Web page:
Amway: Shining Up a Tarnished Name

It's dropping the moniker Quixtar, but repairing its reputation could prove more difficult
Amway seller Cross, at home with products, has spent $700 so far this year Jason Fest

In 1999, Amway jettisoned its famous name in North America to become Quixtar. That gave the company, dogged by accusations of being a pyramid scheme, a fresh identity. Quixtar seemed to evoke dot-com energy rather than images of people hawking laundry soap to neighbors—and then persuading those neighbors to do the same. But it didn't take. Sales stagnated. Many thought Amway had just died.

Now, the Ada (Mich.) company is phasing out Quixtar to bring back its old name. It recently launched a national ad campaign to trumpet the return of Amway. Celebrities such as actress Sandra Bullock and Brazilian soccer star Ronaldinho have been hired to foster goodwill about its products, which range from sports drinks to moisturizer. The company acknowledges that, in hindsight, dropping Amway was a mistake. Almost a decade later, it remains what company spokeswoman Beth Dornan calls "virtually a household name."

The challenge is to reframe what consumers think Amway is all about. Dornan says people "have dated and incorrect perceptions about the company." Specifically, critics take issue with its business model. Amway sells its products through independent distributors who can shell out hundreds of dollars for fees, sales kits, and products they hope to resell. They get their own sales revenue and a bonus for the sales of people they recruit. The result, says former high-level distributor Eric Scheibeler, an outspoken critic, is that many people lose money, drop out, and get replaced by a fresh crop of "unknowing consumers—most all of whom will also invest at a loss."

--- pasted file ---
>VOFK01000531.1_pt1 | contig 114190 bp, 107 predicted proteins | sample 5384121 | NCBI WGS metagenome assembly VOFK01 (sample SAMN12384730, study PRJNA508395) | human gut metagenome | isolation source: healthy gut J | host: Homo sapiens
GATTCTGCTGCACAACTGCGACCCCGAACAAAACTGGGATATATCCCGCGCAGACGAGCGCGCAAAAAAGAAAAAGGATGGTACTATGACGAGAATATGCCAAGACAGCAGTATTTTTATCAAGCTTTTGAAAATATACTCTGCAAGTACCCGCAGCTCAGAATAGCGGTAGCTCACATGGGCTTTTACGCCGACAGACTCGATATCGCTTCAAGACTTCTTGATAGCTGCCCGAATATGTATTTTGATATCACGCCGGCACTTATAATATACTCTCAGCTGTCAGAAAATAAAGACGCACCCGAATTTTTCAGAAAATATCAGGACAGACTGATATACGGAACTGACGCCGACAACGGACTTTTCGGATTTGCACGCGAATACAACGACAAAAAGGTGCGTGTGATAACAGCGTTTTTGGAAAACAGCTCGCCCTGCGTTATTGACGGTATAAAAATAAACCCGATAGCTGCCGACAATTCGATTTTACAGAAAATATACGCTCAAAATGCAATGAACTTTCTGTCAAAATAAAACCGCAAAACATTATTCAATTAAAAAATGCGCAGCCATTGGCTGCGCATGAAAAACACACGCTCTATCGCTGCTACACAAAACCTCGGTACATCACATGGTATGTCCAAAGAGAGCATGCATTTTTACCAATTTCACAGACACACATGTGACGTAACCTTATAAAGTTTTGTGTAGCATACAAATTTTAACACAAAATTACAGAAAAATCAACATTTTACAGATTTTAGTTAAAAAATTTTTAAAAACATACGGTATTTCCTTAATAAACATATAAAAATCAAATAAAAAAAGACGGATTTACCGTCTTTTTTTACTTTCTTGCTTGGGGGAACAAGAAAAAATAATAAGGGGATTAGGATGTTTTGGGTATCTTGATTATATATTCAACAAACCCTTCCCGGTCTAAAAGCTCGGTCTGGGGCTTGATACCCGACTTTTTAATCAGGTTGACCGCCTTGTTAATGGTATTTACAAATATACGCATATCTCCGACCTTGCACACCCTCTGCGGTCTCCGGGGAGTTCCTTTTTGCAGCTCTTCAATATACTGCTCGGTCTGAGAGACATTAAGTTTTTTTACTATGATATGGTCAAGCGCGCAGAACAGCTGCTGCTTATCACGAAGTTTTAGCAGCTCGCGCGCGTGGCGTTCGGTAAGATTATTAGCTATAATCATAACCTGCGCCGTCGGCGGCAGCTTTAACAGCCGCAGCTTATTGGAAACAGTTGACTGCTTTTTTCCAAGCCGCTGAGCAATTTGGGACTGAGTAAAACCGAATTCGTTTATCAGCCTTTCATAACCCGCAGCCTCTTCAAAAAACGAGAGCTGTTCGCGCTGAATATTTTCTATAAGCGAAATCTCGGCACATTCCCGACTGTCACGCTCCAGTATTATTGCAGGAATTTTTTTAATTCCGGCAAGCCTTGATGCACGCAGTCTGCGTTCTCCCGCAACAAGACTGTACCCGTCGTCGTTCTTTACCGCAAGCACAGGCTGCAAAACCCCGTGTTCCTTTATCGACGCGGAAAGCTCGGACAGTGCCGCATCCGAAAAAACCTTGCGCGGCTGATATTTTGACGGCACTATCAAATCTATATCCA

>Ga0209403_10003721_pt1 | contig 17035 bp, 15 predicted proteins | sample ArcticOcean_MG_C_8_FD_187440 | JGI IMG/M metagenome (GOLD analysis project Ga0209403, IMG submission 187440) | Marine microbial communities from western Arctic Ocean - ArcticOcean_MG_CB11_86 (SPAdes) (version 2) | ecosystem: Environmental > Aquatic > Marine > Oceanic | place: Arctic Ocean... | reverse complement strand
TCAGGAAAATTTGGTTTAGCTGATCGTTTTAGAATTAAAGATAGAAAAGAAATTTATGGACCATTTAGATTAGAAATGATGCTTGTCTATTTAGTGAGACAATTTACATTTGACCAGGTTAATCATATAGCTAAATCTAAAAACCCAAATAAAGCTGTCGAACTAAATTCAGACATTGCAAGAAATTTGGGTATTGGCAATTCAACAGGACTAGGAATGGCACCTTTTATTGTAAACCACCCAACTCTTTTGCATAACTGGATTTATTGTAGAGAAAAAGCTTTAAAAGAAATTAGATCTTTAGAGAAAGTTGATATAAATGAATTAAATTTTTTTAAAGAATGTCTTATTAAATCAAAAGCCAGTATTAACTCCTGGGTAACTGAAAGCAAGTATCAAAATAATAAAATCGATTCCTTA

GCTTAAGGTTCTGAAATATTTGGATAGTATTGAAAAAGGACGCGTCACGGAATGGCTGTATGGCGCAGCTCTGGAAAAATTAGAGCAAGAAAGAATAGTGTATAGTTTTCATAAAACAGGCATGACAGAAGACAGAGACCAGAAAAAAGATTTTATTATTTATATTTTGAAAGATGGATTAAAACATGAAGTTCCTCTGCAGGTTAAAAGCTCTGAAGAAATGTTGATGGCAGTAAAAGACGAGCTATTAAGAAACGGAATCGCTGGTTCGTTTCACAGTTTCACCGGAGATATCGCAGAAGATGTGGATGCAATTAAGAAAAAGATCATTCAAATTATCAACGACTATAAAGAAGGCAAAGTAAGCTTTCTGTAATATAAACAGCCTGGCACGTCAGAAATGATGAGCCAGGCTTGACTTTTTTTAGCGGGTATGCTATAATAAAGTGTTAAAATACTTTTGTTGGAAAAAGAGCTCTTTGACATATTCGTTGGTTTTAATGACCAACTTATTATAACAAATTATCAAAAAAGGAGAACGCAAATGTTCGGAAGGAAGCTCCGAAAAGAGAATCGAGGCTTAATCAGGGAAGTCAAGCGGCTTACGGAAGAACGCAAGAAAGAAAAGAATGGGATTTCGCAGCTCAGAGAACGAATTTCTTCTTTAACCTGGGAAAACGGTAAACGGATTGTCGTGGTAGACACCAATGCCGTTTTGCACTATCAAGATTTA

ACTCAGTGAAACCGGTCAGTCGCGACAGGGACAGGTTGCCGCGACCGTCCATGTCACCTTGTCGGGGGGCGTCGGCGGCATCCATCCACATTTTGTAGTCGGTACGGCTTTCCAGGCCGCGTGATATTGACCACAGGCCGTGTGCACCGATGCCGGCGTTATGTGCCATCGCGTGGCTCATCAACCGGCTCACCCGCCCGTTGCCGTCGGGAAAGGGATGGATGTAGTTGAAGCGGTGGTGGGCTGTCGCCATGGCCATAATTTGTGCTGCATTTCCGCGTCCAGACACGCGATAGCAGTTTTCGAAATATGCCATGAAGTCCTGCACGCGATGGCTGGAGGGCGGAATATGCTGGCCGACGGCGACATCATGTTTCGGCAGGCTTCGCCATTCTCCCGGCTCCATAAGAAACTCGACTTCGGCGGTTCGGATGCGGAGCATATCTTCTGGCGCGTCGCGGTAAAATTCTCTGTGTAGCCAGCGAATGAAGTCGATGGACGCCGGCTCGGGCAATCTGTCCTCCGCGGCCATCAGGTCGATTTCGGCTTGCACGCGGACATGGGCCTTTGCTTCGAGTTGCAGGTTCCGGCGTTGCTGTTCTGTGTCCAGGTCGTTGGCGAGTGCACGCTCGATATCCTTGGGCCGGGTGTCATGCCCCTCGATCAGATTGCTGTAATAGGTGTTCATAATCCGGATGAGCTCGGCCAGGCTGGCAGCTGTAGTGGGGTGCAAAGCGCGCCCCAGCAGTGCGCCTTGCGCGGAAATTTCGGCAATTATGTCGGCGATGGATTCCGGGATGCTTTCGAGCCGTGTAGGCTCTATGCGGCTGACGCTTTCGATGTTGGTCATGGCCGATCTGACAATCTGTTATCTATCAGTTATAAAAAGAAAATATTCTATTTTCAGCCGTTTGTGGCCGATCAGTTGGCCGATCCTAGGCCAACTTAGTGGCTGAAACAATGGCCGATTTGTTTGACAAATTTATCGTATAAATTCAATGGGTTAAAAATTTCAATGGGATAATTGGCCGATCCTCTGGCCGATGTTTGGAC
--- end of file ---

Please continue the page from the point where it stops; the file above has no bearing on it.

While Dornan says the model is legal and offers "the most compelling" opportunity in the direct-selling industry, it continues to draw controversy. In May, a U.K. court struck down a claim by British regulators that Amway promises unattainable profits. And the self-described "multilevel marketer" is involved in legal disputes with some former distributors over its practices.

So why go back to the Amway brand? For one thing, the company uses the name in overseas markets including Asia, which made up two-thirds of its $6.8 billion in sales last year. (North American sales are stagnant at $1 billion, but the privately held company doesn't disclose further financial results.) It claims to have the world's best-selling nutritional supplements (its Nutrilite brand, at $3.1 billion a year). Martin Bishop, a brand strategist at Landor Associates, supports using the old name, noting that "they will always have reputation-management issues, no matter what the brand is."

In a nod to such issues, the company has set up an accreditation program for big sellers, to help root out those who lure recruits by promising unrealistic returns. Amway terminated contracts with 15 distributors last year for allegedly pushing more training materials than products. Both sides are now locked in a legal battle over, among other things, charges of unfair competition. Amway denies wrongdoing, but says it doesn't comment on ongoing litigation.

Many of Amway's several hundred thousand North American sellers—the company won't give specifics—don't care what it's called as long as they make money. "There will always be knuckleheads who will say anything to sign people up," concedes part-time seller Cathy Cross, 50, of Ft. Wayne, Ind. She's glad to see an ad campaign backing up the brand: "They do the hard work while I'm out making new friends." Cross says she's spent $700 on products and marketing materials this year, just less than what she's earned in sales and bonuses. (She doesn't expect to take home profits until 2011.) "Everyone has to invest in their own business initially to make it grow."

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